The Fed's Final Frontier
a recent central bank invention has tightened the dollar's grip
While news of the U.S. dollar losing its supremacy has been spreading quickly, behind the scenes, America’s monetary leaders have been taking steps to reinforce the Greenback’s global hegemony. Now, with the Federal Reserve’s “final frontier” in operation, the dollar’s grip is about to grow stronger than ever.
Since the Great Financial Crisis (GFC) of 2008, the Federal Reserve has operated a system, not built on sound pre-planning, but on its responses to a seemingly endless number of crises in increasingly complex markets. Its decision to flood the financial system with bank reserves shattered the existing mechanism for setting interest rates, sending Fed officials on a journey to implement a fresh monetary regime: The price of money (interest rates) would no longer be set by the Fed altering the number of reserves in the system but by implementing a set of rates. The result? The gradual emergence of the Fed’s “global jaws”.
First came the Fed’s initial upper jaw in 2008. On October 6th, shortly after the fall of Lehman Brothers, the Fed started paying interest on reserve account balances, most of which belonged to the big Wall Street banks. Named IORB or “interest on reserve balances”, this rate acted as an anchor on Fed Funds, holding it — and other short-term money market rates — within the Fed’s newly established target range (as seen below in navy blue).
Though a significant change, paying interest on bank reserves was just the start of the Fed’s jaw construction. Soon after, officials began assembling a soft lower jaw: a tool to nudge falling money market rates, including Fed Funds (EFFR) and short-term Treasury yields, back into its target range. In late 2013, with both rates and yields near zero and approaching negative territory, Fed officials grew worried, not only about yields on Treasuries turning negative, but that when the Fed hiked for the first time since the GFC, raising the IORB rate (the Fed’s upper jaw) was sufficient to drive short-term rates higher. The Fed reacted swiftly, implementing an overnight reverse repo facility, commonly known as the RRP. This allowed certain banks, money market funds, and GSEs (government-sponsored enterprises, like Fannie Mae and Freddie Mac) to lend to the Fed at its overnight repo rate (ON RRP). By increasing ON RRP, the Fed could raise short-term rates whenever it deemed necessary. Its soft lower jaw was now in operation.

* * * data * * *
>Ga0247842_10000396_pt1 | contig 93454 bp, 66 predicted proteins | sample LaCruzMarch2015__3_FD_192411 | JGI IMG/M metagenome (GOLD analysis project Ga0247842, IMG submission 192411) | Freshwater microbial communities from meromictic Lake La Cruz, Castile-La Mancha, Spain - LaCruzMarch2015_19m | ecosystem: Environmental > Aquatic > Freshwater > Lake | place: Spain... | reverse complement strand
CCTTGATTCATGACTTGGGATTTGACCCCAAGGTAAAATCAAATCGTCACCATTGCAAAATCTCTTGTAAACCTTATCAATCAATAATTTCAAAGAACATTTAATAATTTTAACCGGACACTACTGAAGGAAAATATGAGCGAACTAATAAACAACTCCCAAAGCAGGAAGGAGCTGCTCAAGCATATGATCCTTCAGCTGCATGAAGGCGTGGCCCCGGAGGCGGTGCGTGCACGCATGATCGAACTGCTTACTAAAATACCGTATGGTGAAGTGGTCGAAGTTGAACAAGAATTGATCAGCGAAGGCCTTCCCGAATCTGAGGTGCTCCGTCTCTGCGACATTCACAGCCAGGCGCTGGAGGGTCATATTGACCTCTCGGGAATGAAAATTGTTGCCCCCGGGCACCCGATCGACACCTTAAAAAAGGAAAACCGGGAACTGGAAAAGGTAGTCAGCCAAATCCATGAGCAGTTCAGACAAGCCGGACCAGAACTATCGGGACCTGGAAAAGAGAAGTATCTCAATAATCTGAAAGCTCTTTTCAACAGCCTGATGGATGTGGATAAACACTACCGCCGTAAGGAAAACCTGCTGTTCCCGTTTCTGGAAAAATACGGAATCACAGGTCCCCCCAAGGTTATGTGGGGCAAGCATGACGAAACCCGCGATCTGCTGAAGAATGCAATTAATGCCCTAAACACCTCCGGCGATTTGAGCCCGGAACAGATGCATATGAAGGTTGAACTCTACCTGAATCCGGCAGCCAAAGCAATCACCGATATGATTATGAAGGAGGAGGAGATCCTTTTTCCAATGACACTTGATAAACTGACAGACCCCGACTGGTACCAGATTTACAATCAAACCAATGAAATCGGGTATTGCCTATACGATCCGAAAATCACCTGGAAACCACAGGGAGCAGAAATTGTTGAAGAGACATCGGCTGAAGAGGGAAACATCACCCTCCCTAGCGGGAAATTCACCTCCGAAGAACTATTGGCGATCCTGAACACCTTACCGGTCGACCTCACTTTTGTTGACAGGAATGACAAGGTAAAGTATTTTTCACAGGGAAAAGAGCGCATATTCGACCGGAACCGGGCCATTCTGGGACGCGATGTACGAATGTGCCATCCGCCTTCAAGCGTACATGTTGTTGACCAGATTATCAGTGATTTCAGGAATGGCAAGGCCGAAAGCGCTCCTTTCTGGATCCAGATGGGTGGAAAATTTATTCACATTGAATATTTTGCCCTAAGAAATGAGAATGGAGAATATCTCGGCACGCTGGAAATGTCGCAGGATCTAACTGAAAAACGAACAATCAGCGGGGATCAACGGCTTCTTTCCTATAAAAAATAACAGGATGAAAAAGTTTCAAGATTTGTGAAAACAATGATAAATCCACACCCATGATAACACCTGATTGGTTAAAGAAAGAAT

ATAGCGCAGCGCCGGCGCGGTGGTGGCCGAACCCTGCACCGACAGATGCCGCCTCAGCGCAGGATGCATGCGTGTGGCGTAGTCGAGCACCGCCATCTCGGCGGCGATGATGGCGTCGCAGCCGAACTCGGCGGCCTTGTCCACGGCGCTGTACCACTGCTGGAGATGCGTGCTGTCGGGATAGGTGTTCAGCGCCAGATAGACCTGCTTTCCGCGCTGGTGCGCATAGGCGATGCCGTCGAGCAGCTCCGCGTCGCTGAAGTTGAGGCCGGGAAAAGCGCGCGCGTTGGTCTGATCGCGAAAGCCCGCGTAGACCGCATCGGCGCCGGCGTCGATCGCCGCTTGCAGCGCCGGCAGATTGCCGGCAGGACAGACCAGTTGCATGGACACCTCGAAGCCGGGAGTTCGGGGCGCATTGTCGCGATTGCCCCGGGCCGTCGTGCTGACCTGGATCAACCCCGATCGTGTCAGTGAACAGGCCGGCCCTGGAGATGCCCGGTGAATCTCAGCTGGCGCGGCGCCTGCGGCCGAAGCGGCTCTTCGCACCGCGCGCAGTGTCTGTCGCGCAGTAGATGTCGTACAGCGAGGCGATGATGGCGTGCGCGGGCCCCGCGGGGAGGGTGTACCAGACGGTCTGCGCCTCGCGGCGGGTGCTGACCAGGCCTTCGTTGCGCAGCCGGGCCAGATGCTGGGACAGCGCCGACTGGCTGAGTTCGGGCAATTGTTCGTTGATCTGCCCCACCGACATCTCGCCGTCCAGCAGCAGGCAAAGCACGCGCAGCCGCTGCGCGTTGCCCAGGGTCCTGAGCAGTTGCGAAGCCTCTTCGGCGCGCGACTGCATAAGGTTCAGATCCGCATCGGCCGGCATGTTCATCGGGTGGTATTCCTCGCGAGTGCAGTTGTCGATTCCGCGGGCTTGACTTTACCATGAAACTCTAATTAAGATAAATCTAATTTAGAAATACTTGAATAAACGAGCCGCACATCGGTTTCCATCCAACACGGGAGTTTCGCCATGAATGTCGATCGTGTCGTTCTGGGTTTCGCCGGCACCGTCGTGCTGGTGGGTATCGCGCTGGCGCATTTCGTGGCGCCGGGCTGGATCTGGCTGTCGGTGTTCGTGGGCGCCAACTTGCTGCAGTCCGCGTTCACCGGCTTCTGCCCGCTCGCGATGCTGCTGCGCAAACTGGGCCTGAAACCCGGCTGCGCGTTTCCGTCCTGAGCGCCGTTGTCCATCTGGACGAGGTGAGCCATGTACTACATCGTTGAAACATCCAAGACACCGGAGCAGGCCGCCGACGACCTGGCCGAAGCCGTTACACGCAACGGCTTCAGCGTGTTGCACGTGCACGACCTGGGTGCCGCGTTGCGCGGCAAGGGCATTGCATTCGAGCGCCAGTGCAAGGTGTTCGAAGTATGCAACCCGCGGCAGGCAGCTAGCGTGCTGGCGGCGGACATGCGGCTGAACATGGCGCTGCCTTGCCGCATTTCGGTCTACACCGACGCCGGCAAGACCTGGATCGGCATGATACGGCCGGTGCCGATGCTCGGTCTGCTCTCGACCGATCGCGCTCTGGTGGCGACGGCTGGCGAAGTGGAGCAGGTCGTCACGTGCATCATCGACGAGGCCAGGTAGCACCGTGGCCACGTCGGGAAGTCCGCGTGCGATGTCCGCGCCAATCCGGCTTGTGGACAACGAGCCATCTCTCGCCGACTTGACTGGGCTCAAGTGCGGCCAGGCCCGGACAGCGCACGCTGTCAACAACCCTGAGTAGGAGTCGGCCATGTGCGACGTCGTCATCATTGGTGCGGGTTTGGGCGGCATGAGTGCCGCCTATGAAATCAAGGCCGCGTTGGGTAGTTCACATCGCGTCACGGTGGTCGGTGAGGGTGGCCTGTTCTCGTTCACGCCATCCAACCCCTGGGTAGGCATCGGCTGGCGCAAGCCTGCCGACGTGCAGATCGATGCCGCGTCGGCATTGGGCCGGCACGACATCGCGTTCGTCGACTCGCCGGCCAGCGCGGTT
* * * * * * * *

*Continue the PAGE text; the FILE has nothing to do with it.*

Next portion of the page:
The initial versions of the Fed’s upper and lower jaws, however, were defective and incomplete. Still to surface were various disruptive episodes, which would come to remold their initial structures. After the infamous “repocalypse” of September 2019, the Fed introduced the standing repo facility (SRF), setting a hard ceiling on repo rates. Entities borrowed cash at the standing repo rate (SRFR), bypassing higher private borrowing costs, which restored balance in markets. A few years later, the COVID market meltdown showed that the Fed required a permanent global backstop. Monetary leaders reintroduced official central bank swap lines, fortifying the Fed’s upper jaws. Still, the Fed’s job wasn’t done.
The volatility of COVID-19 was so extreme that it threatened the stability of public institutions’ dollar portfolios. Struggling with a volatile atmosphere, foreign official institutions (FOIs) — namely the treasuries and central banks of foreign governments plus international organizations — were on the brink of firesaling U.S. Treasuries and other dollar assets to raise cold, hard cash. Before a governmental-level calamity ensued, the Fed stepped in, adding another layer to its global jaws. The FIMA repo facility, the Fed’s “final frontier”, was born.
Alongside the private dollar ceiling of swap lines, a public dollar ceiling was about to provide America’s allies and rivals with another safety mechanism in times of crisis. Yet it would also increase the world’s reliance on the U.S. dollar and its many derivatives. What did this look like in practice? Let’s go deeper into the mechanics.